4. Immediately from the end of the intro, here comes that all important second attribute; Momentum. Drummer Taylor Hawkins leads the charge into the verse with a steady onslaught of sixteenth notes on his snare drum. Followed up quickly by a single-string guitar lick by guitarist Chris Shiflett. It’s on!

5. Grohl’s vocal melody then takes hold. Simultaneously his rhythm guitar and Nate Mendel’s bass line begin to fill in some of the space. Pouncing in unison with 1-2-1-2-3-4-5 bursts that fill in some of the open space. But that space doesn’t stay open for long. Here is where the Foo Fighters are excelling.

6. Momentum and now the third attribute, dynamics join forces. But what are these two forces creating? Tension! At the halfway point of the first verse, drummer Taylor Hawkins abandons his straight up sixteenth note snare assault and opens the drums wide up. The drums are now driving with the lead guitar. Grohl and Mendell continue their bursts to offset the straight forward movement of the drums. But that isn’t good enough. They take it a step further.

At the three-quarter mark of the first verse, Grohl and Mendel take their bursts into straight up chugging, playing unison with the drums. Piece by piece, the dynamics of the verse kept building on one another. All the while gaining steam, or momentum, to absolutely erupt. Erupt into a monster of a chorus. That chorus alone is enough to have a stadium of fans singing along. But the build into it makes its impact even more powerful. These individual building blocks drive the tension until the song and the listener cannot take anymore and are forced to deliver the goods on one of the band’s best chorus’.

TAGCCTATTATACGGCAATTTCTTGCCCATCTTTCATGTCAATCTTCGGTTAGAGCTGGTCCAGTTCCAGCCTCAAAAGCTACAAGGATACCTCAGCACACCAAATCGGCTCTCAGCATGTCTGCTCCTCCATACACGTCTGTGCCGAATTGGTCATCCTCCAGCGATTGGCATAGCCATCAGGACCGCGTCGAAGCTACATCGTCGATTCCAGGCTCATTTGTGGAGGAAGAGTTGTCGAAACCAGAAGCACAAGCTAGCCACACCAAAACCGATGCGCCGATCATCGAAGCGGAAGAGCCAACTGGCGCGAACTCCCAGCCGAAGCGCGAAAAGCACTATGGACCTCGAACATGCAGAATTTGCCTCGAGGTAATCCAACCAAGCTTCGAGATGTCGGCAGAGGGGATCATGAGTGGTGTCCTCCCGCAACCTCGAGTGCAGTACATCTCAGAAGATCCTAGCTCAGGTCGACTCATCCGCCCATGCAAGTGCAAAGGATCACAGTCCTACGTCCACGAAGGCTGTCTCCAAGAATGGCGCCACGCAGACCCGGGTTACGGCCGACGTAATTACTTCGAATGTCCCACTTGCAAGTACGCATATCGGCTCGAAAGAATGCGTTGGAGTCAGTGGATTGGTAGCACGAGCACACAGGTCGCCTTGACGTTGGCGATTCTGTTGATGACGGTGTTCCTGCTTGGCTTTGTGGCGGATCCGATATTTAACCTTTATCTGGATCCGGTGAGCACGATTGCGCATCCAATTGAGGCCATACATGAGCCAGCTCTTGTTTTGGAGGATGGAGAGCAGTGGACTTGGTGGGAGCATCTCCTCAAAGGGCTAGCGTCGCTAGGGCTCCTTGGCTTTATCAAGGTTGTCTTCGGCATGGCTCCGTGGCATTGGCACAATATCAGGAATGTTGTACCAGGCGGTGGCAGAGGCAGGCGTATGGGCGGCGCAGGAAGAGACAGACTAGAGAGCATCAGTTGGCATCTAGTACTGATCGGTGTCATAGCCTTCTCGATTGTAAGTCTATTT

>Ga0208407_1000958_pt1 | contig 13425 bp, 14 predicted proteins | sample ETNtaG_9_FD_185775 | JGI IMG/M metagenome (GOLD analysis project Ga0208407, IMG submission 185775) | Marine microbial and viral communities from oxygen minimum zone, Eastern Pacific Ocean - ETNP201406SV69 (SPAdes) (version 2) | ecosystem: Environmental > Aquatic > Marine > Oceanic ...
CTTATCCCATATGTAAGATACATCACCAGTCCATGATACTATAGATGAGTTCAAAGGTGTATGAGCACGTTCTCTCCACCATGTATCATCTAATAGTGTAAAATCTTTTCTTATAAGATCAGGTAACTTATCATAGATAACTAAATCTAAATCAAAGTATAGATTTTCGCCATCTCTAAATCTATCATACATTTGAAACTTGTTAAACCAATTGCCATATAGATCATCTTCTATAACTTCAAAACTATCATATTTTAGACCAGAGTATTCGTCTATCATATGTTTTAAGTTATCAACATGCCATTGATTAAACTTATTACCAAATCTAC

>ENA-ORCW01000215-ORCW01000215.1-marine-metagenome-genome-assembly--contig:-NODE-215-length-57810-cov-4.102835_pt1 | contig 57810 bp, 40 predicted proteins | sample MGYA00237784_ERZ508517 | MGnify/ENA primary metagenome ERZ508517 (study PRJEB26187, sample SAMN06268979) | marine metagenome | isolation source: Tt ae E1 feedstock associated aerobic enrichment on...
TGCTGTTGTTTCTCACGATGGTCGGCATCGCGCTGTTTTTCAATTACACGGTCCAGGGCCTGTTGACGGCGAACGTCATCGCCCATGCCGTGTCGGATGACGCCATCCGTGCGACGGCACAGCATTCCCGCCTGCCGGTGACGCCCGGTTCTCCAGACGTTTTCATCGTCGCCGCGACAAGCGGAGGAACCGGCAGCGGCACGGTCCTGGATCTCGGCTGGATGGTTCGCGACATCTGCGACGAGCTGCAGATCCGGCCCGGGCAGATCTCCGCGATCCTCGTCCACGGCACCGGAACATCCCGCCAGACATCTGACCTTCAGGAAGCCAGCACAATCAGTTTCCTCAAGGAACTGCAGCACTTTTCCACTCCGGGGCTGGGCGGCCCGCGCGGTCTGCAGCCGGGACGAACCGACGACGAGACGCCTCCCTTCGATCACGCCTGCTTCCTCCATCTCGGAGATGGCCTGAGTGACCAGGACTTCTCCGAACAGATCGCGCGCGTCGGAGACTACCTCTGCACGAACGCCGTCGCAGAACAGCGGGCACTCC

7. When the verse picks back up, it skips over the first part of the build of the first verse. But it’s not necessary not. The legwork is done. The tension is still there though as they shift from the bursts to the chugging and get us right back to that chorus. Tom Petty once famously said the mission statement of The Heartbreakers was, “Don’t bore us. Get to the chorus.” The Foo Fighters can write a chorus. And did they ever here. But they made us as listeners work for it.

8. Following the second chorus, the band take another left turn and go into a wildly dirty bluesy bridge. In a lesser song, the bridge could be the chorus. Grohl’s repetition, “Who are you” demands to be sang by thousands of concert-goers. It’s a brilliant move on their part. The bridge kept the momentum going before briefly reprising the songs subtle into. It works almost better this time as a launch into the final chorus.

9. All bets are off and the song blasts its way to its conclusion. For good measure, the ridiculously catchy bridge that could be a chorus makes one last appearance. Brilliant. Absolutely brilliant songwriting.

10. “The Pretender” has remained a setlist staple in the years since its release. The song was a huge critical and commercial success for the band also. Achieving the number one spot on both Billboard’s Mainstream Rock Songs and Alternative Songs chart, the single was also certified gold in America. But all those accolades aside, “The Pretender” is the Foo Fighters greatest song.